Here’s an example: suppose a young person is teaching an adult how to use Microsoft Word and the adult is having difficulty understanding the steps and technological terms. The young person may become frustrated and take over, grabbing at the mouse and performing the task themselves instead of talking the adult through it.

This is where scaffolding comes in. Our team would step in and encourage them to better communicate with their adult learner, asking what they do and don’t understand, and then breaking it down step by step.

The young person is still in charge but receives guidance on how to be a better tutor. Adult learners also benefit from this, as they are awarded the chance to understand and perform the tasks themselves.

Over time, scaffolding fades; fewer hints are given as young people need less help.

The Benefits of Scaffolding Among Young People

1) It accommodates a broad range of skills, backgrounds, and abilities in young people because it guides them through the learning process. This means that it can be individualized to different students’ needs. By using the scaffolding approach, we hope to create a tutoring program that appeals to and engages otherwise disengaged youth with a diverse set of abilities.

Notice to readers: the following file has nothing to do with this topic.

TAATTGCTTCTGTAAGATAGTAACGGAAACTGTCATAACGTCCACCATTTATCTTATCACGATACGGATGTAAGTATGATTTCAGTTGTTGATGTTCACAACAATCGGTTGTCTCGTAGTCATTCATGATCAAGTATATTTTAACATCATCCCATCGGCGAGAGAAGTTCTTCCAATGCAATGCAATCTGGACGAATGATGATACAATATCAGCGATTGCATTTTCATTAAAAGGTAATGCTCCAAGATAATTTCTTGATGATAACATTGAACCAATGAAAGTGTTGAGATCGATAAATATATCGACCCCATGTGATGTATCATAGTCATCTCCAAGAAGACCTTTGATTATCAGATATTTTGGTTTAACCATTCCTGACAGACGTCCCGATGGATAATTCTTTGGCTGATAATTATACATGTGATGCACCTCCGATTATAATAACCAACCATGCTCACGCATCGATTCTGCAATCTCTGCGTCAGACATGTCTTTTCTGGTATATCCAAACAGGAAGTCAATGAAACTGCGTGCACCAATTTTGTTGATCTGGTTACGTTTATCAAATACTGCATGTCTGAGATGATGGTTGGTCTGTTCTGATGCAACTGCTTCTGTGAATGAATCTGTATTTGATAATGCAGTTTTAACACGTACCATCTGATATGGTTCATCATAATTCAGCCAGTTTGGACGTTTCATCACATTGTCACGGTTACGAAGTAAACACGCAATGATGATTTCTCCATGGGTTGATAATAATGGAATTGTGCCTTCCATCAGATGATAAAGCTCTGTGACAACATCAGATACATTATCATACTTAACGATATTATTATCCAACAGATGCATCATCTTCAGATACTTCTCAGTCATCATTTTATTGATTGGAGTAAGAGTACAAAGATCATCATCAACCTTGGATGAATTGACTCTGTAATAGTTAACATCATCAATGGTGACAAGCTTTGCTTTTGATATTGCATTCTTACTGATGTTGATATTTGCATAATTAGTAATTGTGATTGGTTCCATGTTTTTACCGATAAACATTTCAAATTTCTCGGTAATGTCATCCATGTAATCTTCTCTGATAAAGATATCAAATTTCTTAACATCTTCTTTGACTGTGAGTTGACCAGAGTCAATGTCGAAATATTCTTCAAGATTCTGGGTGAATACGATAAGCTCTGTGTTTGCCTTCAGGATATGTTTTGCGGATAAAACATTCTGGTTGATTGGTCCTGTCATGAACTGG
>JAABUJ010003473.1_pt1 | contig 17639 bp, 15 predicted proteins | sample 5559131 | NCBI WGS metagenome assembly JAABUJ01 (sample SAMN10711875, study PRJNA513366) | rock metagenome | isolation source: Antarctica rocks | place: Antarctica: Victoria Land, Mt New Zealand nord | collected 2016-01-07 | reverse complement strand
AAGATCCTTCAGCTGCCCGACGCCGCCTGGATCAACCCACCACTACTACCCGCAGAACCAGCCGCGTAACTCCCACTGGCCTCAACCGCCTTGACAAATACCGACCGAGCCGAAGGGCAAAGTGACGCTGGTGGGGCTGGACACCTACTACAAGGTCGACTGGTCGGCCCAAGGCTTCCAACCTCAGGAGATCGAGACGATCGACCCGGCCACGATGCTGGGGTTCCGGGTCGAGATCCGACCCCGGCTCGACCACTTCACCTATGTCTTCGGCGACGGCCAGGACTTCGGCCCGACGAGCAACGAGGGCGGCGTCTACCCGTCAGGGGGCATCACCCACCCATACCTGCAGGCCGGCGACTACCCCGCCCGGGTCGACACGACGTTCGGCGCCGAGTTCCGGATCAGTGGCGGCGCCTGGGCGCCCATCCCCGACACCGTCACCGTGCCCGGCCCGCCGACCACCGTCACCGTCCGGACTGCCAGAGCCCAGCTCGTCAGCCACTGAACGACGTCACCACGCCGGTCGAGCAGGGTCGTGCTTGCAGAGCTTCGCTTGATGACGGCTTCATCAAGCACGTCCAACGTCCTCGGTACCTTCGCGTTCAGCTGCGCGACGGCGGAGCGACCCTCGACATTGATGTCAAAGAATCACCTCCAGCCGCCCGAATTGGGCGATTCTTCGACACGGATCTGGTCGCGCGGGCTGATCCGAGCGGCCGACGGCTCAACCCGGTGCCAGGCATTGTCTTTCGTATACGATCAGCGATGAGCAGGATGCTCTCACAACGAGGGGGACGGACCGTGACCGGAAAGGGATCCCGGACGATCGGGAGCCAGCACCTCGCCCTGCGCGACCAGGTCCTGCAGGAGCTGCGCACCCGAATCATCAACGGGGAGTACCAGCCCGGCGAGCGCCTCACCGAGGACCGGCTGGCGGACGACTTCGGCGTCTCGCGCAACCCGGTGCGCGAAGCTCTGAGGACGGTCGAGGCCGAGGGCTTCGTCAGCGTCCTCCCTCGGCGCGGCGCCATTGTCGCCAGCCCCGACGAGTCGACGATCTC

2) This generation’s youth have ~70% less attention span than the previous generation. Among our goals, we aim to capture and hold the attention of our volunteer teachers who, because they are so young, may have attention spans shorter than that of their adult learner.

3) Youth are often resistant to training for things they think they know; scaffolding allows these young people to gain a sense of control and responsibility during the learning process, helping them to understand, communicate and reflect. By beginning the teaching process as soon as possible, and by using the scaffolding approach along the way, we have condensed and amplified the sense of willingness and joy in the education process among our young volunteers. This way, they don’t lose focus or interest!